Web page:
Insight Venture Partners has announced an investment of US$40 million into QASymphony, a software testing tool developed by KMS Technology, a startup established in 2011 by co-founders Vu Lam and Josh Lieberman.
QASymphony is used by more than 450 clients in the Global 2000 (the 2,000 biggest companies in the world), including Cisco, IBM, Boeing, Visa, Amazon and Adobe.
This is the third call for capital since its establishment. After the deal, QASymphony has split to become an independent firm.
The Vietnamese team of nearly 40 engineers from KMS Technology will continue to be in charge of QASymphony products.
Telenor, the Norwegian telecom group with revenue of US$16 billion in 2016, has announced it has reached an agreement with Singapore Press Holdings on taking over the capital contribution in joint ventures in Vietnam, Malaysia and Myanmar, worth US$110 million.
After wrapping up deals in June, Telenor will officially fully own Chotot.vn and ImSold operational in Vietnam.
Making its debut in 2012, Cho Tot is the largest advertisement web with 10 million users, 600 million viewers a month and 3,000 successful transactions per day.
Just after two years of operation, Homedy, the website that provides real estate information, has received an investment from Genesia Ventures (Japan) and Pix Vine Capital (Singapore).
Analysts said the investment shows that investors put high hopes on the growing real estate market.
Just days before, Genesia Ventures announced it had poured capital into Luxstaty.net, an online house leasing platform based on an economy sharing model which was established six months ago.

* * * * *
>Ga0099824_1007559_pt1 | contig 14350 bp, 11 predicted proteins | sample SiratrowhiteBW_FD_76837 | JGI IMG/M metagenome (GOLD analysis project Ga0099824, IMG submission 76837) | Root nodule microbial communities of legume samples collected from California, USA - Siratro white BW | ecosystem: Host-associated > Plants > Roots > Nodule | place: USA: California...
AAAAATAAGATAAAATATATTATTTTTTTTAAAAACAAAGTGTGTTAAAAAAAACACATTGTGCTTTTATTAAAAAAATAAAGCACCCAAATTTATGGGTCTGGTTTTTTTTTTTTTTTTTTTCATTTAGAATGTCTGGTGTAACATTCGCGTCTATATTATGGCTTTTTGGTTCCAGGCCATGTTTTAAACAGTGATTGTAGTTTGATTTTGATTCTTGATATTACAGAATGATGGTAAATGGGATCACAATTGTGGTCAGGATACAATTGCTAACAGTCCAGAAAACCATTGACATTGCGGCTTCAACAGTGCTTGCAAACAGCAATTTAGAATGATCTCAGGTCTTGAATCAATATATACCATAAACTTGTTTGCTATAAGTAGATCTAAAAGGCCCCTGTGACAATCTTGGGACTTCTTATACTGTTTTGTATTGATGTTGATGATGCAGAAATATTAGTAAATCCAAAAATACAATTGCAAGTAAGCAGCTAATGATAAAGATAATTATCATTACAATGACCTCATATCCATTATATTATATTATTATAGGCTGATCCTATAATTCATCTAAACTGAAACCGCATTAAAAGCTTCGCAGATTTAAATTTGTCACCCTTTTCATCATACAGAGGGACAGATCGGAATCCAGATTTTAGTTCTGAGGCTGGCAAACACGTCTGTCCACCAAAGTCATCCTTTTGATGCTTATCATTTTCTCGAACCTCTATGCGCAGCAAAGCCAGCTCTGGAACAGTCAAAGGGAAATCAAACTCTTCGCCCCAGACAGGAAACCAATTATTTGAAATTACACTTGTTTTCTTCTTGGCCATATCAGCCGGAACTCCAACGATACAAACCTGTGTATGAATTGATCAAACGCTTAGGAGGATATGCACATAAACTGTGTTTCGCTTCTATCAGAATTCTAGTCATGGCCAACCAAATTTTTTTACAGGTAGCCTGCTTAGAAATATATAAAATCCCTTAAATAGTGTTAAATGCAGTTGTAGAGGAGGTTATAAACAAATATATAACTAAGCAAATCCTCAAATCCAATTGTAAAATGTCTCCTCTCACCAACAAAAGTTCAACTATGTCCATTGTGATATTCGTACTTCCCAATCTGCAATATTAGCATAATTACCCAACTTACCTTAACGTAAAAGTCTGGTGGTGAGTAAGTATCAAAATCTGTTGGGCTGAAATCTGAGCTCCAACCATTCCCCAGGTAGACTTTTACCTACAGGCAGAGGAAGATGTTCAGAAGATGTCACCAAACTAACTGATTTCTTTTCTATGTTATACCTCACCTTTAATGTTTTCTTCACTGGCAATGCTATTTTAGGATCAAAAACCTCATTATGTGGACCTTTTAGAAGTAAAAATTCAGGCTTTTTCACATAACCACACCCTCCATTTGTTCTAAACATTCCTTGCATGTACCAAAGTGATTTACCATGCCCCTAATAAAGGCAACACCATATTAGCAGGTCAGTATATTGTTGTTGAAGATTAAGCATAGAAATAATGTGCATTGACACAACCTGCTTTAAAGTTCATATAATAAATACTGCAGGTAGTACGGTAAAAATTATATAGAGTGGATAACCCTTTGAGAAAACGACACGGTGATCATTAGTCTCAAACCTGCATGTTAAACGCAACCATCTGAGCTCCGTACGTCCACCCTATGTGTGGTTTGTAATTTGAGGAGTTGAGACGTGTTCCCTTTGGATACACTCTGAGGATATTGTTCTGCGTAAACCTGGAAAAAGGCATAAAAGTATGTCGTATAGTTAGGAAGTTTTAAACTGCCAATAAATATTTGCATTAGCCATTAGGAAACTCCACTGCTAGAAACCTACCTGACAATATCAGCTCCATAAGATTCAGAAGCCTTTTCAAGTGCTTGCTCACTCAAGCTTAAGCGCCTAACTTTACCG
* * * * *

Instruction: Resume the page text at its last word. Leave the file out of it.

Luxstay's product portfolio now includes luxury villas and products owned by billionaires or celebrities with the products advertised as equal to 4-5-star hotels and resorts and the rent 50% lower.
Soichi Tajima, the manager of the newly set up Genesia Ventures, has many years of experience in investing in Asian startups and has been known as the CEO of CyberAgent Ventures (CAV).
CAV’s investment portfolio includes 15 Vietnamese startups, including familiar names such as VNG, Vatgia, Tiki and Foody.
Nguyen Manh Dung, chief representative of CyberAgent Ventures, a Japanese venture fund, in Vietnam, said there are changes in investment trends.
After injecting money into familiar business models, investment funds now tend to eye potential sectors such as FinTech, EduTech, artificial intelligence (AI), data mining, virtual reality (VR) and augmented reality (AR).
Doanh Nhan Sai Gon quoted Hajime Hotta, an independent investor from Singapore, who poured capital into six startups, as saying that he believes Vietnam is the place to create ‘unicorns’ in the world of startups.Vietnamnet